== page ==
MINESTRONE SOUP: just as simple as should be

Ok, I need to explode the myth about Minestrone being some sort of “tomatoey” soup with some strange green veggies “floating” in it and pasta, (!!!), very often broken spaghetti (I would never do such harm to my spaghetti, never break them ) that would look like floating lasagna after couple of hours (pasta keeps expanding because of the liquids).

Of course we can eat pasta (or rice) with our minestrone: but I would cook the pasta just enough for that meal and eat just after cooking it. If you plan to prepare your minestrone in advance, morning for evening dinner, just cook some pasta (no broken spaghetti PLEASE….) like ditalini (here you find pasta in alphabetic order https://pastafits.org/pasta-shapes/) or rice right before serving it. Or even better: use my beloved barley!! That is something you can use even if you prepare your minestrone in the morning for the evening dinner: still have “the bite” after hours.

One fact: Minestrone is Italian. The word Minestrone means: soup with mixed vegetables.

Which one? There is not a specific recipe for that. You just open your fridge and see what you have. I can tell you what SHOULDN’T be in your soup: cabbage, broccoli, cauliflower, corn, baby corn, mushrooms, eggplants, cilantro, peppers (any color or shape).

Instead you need to choose vegetables with flavors that blend together in harmony: carrots, celery, potatoes, courgette, potatoes, green beans, peas, onion, leeks, beans (not black or red kidney) like cannellini. And spinach, basil, parsley and one clove of garlic, just for the sake of it.

I remember an advert in Italy: there was a frozen Minestrone blend (you would need to cook it) claiming it had 14 different vegetables. That is my goal: adding as much as is available at the grocery store (or my fridge), including herbs such as basil and parsley.

You don’t need to have all the vegetable listed above, just remember: avoid any strong flavored vegetable. The following recipe yields 4

MINESTRONE SOUP: just as simple as should be

Recipe by SamCourse: Soups, MainCuisine: ItalianDifficulty: Easy


Prep time


Cooking time




  • 2 large carrots, peeled

  • 2 celery stalks, washed

  • Some cherry tomatoes

  • 2 potatoes, peeled

  • 2 garlic cloves

  • 1 big courgette, washed

  • 1 cup chopped fresh parsley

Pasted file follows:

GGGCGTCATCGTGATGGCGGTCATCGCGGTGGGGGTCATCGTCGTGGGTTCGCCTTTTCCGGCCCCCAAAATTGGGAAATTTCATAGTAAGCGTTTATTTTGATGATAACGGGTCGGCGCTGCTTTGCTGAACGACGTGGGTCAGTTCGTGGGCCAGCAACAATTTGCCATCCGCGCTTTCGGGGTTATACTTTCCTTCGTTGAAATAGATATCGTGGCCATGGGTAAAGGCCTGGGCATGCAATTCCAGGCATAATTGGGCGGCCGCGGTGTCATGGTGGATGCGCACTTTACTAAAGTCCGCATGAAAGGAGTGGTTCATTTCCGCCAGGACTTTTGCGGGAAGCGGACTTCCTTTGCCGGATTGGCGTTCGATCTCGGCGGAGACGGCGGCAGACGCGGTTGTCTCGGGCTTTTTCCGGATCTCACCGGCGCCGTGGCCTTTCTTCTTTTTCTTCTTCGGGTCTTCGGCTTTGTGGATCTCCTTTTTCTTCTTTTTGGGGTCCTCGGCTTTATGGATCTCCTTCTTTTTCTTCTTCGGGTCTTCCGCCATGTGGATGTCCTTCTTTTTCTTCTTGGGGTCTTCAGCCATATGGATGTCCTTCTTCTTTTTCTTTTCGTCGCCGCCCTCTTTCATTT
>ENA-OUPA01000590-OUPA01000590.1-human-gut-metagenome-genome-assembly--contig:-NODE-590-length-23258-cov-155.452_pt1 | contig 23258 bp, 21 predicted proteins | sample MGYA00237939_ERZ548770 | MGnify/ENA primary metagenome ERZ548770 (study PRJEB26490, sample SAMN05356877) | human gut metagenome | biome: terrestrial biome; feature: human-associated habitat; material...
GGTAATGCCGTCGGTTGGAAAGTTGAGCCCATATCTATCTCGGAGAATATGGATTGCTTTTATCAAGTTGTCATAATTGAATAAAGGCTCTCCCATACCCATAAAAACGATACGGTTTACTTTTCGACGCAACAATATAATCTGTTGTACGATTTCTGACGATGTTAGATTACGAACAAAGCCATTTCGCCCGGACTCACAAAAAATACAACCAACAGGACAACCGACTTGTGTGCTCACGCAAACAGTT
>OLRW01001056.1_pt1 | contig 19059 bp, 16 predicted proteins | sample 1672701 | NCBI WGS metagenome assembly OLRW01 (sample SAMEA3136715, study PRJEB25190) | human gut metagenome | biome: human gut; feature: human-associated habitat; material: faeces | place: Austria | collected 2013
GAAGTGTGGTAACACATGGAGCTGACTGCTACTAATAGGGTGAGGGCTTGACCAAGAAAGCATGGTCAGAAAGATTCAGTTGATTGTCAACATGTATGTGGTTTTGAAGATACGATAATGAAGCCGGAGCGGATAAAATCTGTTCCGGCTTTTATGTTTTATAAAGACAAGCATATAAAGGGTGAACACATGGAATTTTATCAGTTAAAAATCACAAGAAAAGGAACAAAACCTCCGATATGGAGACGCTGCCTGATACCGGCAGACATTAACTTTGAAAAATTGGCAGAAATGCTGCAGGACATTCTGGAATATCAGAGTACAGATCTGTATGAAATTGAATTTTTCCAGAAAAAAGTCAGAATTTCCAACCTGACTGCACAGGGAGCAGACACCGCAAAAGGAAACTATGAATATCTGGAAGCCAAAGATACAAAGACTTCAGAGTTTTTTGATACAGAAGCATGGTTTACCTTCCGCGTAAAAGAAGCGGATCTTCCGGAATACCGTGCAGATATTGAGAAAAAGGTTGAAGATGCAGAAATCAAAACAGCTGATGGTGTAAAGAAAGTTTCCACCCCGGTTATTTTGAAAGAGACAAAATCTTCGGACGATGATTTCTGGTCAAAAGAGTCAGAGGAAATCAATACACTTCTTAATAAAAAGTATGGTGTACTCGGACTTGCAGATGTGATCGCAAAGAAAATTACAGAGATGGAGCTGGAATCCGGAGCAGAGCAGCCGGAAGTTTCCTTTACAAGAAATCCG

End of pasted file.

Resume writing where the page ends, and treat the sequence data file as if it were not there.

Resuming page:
• salt

  • water


  • Start dicing all the vegetable, same size dice. You want to see as many vegetable as possible in your spoon. Start with onion ans set aside. Then you dice: carrot, celery, potatoes and courgette
  • Cook the onions and celery with some olive oil until soft. Don’t turn your onion to brown, or the flavor would be too strong. This process is called sautéing or sauteing: a method of cooking that uses a relatively small amount of oil or fat in a shallow pan over relatively medium heat. This is also called soffritto in Italian and is the base for most of our sauces and soups. With soffritto you will have such a flavor that no vegetable or meat stock is needed (I basically NEVER use any store bought stock).
  • Add all the other vegetables add with some salt (will help the juices to come out and vegetable will cook for few minutes in their own juices) cook for 5 minutes, stirring occasionally.
  • This passage is optional: I like to give a “meaty” kick to my soup: I let the pancetta to sweat for 5 minutes in a pan so I can remove that almost all the fat and add it to the soup.
  • Now I cover the vegetables with just enough hot water, add the cherry tomatoes and the chopped herb. I’ll cook covered with a lid for 40 minutes
  • Now it’s time to serve: I like to toast some homemade bread and rub it with some garlic and a sprinkle of Parmigiano cheese will complete your meal.


  • I am NOT a sommelier but I know what I like. And with this soup I find this Cabernet Sauvignon Merlot a perfect match. Bought if from Aldi, 6 quids and no, is not Italian but a not so surprisingly fine South African wine ( Stellenboch)

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